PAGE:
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XFX WarPad Review



Testing a mouse pad involves time and experience with the pad more than anything. The longer you have it and use it the sooner you find its flaws and reasons to go buy another one. I will be using the XFX WarPad through everyday use in both work and play. The first method of testing will test its ability to endure a typical day at my workstation. It will have to handle all day use of MATLAB and GUI building to pass the test. A full day’s use will show whether the added support adds to or takes away from the overall use. The most important method of testing will be to meet up with some in game experience. The WarPad will be subjected to rigorous testing through hours of L4D2, Dragon Age Origins, Magica, and the new favorite MMO Spiral Knights. I will be comparing the WarPad to a typical Wal-Mart pad as well as my desks surface.


Testing Setup:

  • Processor: AMD Phenom II X3 720 @ 3.6 GHz
  • Motherboard: MSI 790XT-G45
  • Memory: 8 GB DDR2 Wintec AmpX @ 800 MHz
  • Video Card: Diamond 4870x2 2GB
  • Power Supply: Antec TruePower New TP-750
  • Hard Drives: 2x Seagate Barracuda 7200.11 RAID 1
  • Optical Drive: N/A 
  • Case: Cooler Master HAF 932 Black Edition
  • OS: Windows 7 Ultimate 64 Bit SP1

Comparison Mouse Pads:

  • Your average Wal-Mart $4.99 black mouse pad
  • Plain laminate wood desk surface

The WarPad went to war with me through a long week of rigorous testing. It followed me place to place whether I was working during the day or gaming at night. It handled the frustrations of my work along with the butt-kicking of late night gaming. Its only enemies were those I shall compare it to: the typical Wal-Mart pad and the common desktop surface. It also had to deal with the lousiest standard Dell mouse and the pleasurable, gaming-oriented Razer DeathAdder to see if it could handle both ends of the spectrum.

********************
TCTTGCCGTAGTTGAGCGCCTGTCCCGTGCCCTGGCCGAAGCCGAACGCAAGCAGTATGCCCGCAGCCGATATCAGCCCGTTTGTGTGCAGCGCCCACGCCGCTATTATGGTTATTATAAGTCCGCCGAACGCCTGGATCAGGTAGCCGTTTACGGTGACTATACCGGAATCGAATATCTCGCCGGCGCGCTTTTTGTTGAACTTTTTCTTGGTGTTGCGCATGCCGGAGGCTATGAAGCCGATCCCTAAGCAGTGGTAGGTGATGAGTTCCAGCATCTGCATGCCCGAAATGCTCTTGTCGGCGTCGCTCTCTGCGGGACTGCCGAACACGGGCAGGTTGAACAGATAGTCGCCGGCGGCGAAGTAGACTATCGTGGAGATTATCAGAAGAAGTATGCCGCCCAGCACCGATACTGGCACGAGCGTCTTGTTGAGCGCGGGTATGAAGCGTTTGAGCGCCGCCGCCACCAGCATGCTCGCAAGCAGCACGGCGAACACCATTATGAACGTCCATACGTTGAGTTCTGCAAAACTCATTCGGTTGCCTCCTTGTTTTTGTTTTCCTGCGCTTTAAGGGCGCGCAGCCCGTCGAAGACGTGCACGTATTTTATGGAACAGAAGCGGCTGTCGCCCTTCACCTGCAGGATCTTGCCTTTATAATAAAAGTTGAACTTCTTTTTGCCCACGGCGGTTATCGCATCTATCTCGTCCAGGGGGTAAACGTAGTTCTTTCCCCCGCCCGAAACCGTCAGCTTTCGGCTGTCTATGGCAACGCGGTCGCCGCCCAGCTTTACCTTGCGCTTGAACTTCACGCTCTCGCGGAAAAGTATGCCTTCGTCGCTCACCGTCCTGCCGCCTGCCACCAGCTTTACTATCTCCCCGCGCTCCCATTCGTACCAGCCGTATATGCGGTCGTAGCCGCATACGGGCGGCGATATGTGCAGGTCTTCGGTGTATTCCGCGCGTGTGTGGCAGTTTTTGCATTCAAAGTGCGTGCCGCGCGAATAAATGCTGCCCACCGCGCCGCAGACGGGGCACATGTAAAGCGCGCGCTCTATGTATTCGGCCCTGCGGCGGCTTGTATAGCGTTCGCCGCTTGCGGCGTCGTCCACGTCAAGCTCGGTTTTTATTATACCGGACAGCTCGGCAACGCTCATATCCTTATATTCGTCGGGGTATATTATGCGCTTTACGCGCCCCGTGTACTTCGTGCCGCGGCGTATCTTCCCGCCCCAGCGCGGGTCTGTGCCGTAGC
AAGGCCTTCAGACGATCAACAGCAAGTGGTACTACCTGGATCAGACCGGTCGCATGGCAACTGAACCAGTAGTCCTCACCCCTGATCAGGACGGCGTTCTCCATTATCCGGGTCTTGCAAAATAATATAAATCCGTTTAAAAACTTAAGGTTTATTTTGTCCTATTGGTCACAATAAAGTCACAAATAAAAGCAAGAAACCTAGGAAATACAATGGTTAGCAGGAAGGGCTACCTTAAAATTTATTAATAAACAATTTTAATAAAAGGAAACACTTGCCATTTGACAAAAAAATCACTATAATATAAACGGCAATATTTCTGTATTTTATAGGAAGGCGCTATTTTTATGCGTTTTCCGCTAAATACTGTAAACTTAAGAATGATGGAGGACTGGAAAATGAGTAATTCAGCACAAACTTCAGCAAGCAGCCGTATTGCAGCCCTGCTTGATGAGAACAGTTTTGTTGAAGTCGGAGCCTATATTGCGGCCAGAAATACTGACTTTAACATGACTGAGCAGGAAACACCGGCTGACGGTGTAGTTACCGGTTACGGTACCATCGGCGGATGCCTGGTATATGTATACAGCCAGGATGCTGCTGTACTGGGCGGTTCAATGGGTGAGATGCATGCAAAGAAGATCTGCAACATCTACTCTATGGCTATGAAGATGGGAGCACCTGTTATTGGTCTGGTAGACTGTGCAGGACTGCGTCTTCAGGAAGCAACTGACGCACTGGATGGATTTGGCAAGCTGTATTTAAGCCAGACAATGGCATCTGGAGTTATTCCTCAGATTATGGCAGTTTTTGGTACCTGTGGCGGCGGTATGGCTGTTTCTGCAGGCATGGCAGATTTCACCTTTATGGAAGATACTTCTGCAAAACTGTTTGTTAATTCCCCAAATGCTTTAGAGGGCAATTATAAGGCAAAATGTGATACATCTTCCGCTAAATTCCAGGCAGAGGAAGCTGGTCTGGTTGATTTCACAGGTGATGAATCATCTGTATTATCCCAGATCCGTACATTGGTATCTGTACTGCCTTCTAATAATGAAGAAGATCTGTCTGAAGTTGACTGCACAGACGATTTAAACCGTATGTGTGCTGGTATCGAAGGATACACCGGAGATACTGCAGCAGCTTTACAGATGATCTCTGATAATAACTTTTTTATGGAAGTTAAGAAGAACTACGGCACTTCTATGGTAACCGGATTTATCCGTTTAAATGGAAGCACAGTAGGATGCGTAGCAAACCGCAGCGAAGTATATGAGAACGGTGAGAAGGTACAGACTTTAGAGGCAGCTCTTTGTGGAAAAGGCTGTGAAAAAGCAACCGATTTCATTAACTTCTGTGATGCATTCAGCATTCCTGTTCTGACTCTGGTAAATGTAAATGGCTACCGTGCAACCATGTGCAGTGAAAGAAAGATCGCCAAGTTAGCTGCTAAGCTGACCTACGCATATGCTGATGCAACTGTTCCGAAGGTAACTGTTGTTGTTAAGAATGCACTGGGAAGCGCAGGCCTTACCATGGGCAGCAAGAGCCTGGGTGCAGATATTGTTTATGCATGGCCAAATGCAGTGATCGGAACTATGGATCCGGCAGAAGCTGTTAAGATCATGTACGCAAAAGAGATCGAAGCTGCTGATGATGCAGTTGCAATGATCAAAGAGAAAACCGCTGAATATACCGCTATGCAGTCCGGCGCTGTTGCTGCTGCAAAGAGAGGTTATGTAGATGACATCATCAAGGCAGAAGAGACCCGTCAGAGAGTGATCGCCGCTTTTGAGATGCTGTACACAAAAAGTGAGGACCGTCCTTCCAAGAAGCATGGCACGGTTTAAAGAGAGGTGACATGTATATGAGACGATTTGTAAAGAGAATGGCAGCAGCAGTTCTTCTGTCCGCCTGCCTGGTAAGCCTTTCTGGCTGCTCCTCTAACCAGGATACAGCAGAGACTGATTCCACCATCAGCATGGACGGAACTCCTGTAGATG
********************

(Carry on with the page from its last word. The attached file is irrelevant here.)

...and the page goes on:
On the first day of testing, the WarPad went to work with me. I don’t have a huge desk at work since I’m only an intern, but it clamped onto the square edge with no problems at all. My first concern was that I might be able to push down on the armrest with enough force to make it fall off my desk since it sits about two inches off the edge. Of course, if you push directly on it with the intent to knock it off the desk, don’t be surprised if it falls. But even with a heavy gaming arm, you would be hard-pressed to make the WarPad fall off during use. Once I slid it onto my desk, it locked into position and was set for an entire day of hard work.


My arm never felt better after a long eight-hour day of constant computing and mouse work. I almost felt as if I had more energy to go home and continue my mouse work in a much needed gaming session. When I arrived home, I was greeted with a small complication. The table I am stuck using as a desk this summer has a rather large lip on it – larger than the rated 2" thickness. Needless to say, the WarPad didn’t fit. For the time being, I laid out the pad to enjoy its humongous size anyway. I cannot say exactly how much it improved my skills, but with great confidence I can claim a lot more head shots simply because I could actually keep my mouse on the pad for a change.

Since evaluating peripherals is very subjective, I can only comment on how much I liked or disliked the WarPad's different features and compare them to those of other products. It all comes down to personal preference in size, shape, thickness, and smoothness, which will make or break the pad depending on what best suits you.

  1. Introduction & Closer Look
  2. Specifications & Features
  3. Testing: Setup & Results
  4. Conclusion
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